This work often sits alongside current staff links to industrial partners, helping to build beneficial contacts for our students and creating an active, vibrant research community.
What does the school do to welcome students when they first start at Bristol?
The department runs a range of welcome activities and visits in welcome week. There is also AeroSoc, the departmental student society, which hosts events including the AeroSoc ball.
What is the first year timetable like for this course?
Generally, there are about 25-30 timetable hours in the first year.
Where can I find out more about the detailed structure and content of the degree programmes?
You can find these details on the University of Bristol online prospectus.
What support does the school offer to new students?
Support comes from the faculty wellbeing team, and from hall residential support teams.
Further pastoral care and academic advice is provided by academic tutors allocated on your arrival.
How will the course set me up for my future career?
Aerospace engineering teaches quantitative analytical skills valuable across a wide range of areas.
Are there any employers or other initiatives that the school works with for industry placements?
We offer both assessed and non-assessed options for the year in industry.
What do graduates go on to do after studying this course at Bristol?
There is significant employment in engineering itself, both within and outside aerospace, but our students go on to find work in a diverse range of areas including (in addition to aerospace) general engineering (oil/gas, automotive, marine), finance and insurance, energy and management.
What opportunities are there to study abroad as part of this course?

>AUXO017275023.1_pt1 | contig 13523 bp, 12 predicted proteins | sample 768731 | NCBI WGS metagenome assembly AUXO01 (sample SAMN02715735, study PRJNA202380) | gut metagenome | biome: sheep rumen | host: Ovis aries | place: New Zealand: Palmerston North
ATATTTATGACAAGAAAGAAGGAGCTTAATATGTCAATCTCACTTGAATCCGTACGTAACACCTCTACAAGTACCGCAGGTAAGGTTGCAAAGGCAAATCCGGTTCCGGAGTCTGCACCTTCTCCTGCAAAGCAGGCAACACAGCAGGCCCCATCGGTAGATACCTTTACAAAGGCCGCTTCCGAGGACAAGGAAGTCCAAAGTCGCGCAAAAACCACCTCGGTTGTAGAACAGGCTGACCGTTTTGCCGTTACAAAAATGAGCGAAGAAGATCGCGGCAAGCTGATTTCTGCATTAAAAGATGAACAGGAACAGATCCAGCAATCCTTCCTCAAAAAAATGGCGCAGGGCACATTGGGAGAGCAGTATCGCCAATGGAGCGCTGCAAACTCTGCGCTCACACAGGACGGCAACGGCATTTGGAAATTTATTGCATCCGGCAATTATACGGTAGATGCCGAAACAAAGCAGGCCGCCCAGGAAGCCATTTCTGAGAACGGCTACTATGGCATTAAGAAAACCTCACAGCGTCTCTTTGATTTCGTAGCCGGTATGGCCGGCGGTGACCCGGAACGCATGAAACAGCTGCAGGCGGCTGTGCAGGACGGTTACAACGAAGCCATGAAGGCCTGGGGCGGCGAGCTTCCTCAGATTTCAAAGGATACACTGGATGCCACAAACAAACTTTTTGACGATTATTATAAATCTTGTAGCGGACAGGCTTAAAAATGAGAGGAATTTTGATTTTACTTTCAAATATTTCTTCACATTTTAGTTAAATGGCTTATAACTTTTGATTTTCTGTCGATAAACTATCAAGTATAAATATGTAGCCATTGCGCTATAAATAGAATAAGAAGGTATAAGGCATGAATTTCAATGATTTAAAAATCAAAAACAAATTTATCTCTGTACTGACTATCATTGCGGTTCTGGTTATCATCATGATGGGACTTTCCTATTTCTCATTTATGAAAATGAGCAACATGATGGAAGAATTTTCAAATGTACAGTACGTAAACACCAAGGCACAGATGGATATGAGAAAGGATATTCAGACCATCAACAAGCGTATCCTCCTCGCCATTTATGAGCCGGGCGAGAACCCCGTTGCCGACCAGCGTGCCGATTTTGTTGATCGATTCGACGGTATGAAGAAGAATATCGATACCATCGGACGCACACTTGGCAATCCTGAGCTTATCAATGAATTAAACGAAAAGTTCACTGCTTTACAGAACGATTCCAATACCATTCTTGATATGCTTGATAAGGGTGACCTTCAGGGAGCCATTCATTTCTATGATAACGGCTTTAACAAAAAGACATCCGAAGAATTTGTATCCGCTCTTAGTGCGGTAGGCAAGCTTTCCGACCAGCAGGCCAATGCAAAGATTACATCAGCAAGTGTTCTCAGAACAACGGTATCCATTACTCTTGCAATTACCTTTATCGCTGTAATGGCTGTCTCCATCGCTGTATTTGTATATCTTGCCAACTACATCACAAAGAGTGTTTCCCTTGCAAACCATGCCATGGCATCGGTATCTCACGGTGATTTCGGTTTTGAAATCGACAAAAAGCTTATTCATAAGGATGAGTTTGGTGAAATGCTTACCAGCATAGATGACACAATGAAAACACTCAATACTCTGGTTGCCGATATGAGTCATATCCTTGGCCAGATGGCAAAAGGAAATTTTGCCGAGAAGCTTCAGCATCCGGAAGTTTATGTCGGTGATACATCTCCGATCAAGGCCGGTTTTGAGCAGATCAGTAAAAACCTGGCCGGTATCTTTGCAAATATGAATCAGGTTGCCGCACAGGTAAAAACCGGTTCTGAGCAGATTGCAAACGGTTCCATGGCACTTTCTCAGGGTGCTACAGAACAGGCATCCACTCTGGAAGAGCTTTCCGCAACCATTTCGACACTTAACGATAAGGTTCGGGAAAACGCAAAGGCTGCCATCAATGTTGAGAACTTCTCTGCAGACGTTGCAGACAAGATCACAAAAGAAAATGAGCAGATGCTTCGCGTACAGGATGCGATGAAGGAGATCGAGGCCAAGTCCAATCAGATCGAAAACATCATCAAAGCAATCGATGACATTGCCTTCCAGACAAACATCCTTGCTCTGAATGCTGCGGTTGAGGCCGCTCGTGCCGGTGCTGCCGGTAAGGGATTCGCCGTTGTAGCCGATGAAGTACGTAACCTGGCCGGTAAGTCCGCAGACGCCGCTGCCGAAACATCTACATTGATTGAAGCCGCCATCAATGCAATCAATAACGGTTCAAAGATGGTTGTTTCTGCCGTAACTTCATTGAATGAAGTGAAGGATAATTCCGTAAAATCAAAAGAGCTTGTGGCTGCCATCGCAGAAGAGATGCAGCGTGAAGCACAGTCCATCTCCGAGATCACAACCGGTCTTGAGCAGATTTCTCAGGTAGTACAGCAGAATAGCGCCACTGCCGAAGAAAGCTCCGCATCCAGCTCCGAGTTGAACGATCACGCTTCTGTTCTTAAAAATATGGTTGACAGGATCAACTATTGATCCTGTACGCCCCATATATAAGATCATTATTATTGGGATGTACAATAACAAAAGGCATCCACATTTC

We offer courses for both study abroad in a modern language and study abroad in English.
What are the facilities like on campus that students will use to study this course?
We have a variety of research and teaching facilities, ranging from flight simulators, miniature gas turbines and structural testing equipment through to our subsonic and supersonic wind tunnels and tethered miniature helicopters.
You will have the opportunity to operate state-of-the-art optical laser-based measurement equipment for wind tunnels or build wind tunnel test models in the designated student workshop.
In your final year, use of facilities will depend on your choice of research project, but may include the composites lab, wind tunnels, dynamics lab or robotics lab.
Whatever your interest, we offer world-class facilities to enhance your learning experience.
How many hours (on average) are required outside of lectures for additional work and study?
One credit point represents approximately 10 hours of student input, and one year is 120 credits.
How do assessments work for the department?
Assessments may be written coursework, exams, online assessments or vivas.
What would you say are the main differences between studying at school and study at university?
The key point at university is to know if you've mastered material. If you haven't, it's important to be active in pursuing this understanding further through dialogue with your lecturers, classmates or further individual study.
There are many resources to help you with this, but it is important to be able to understand when you need to access them to help your learning.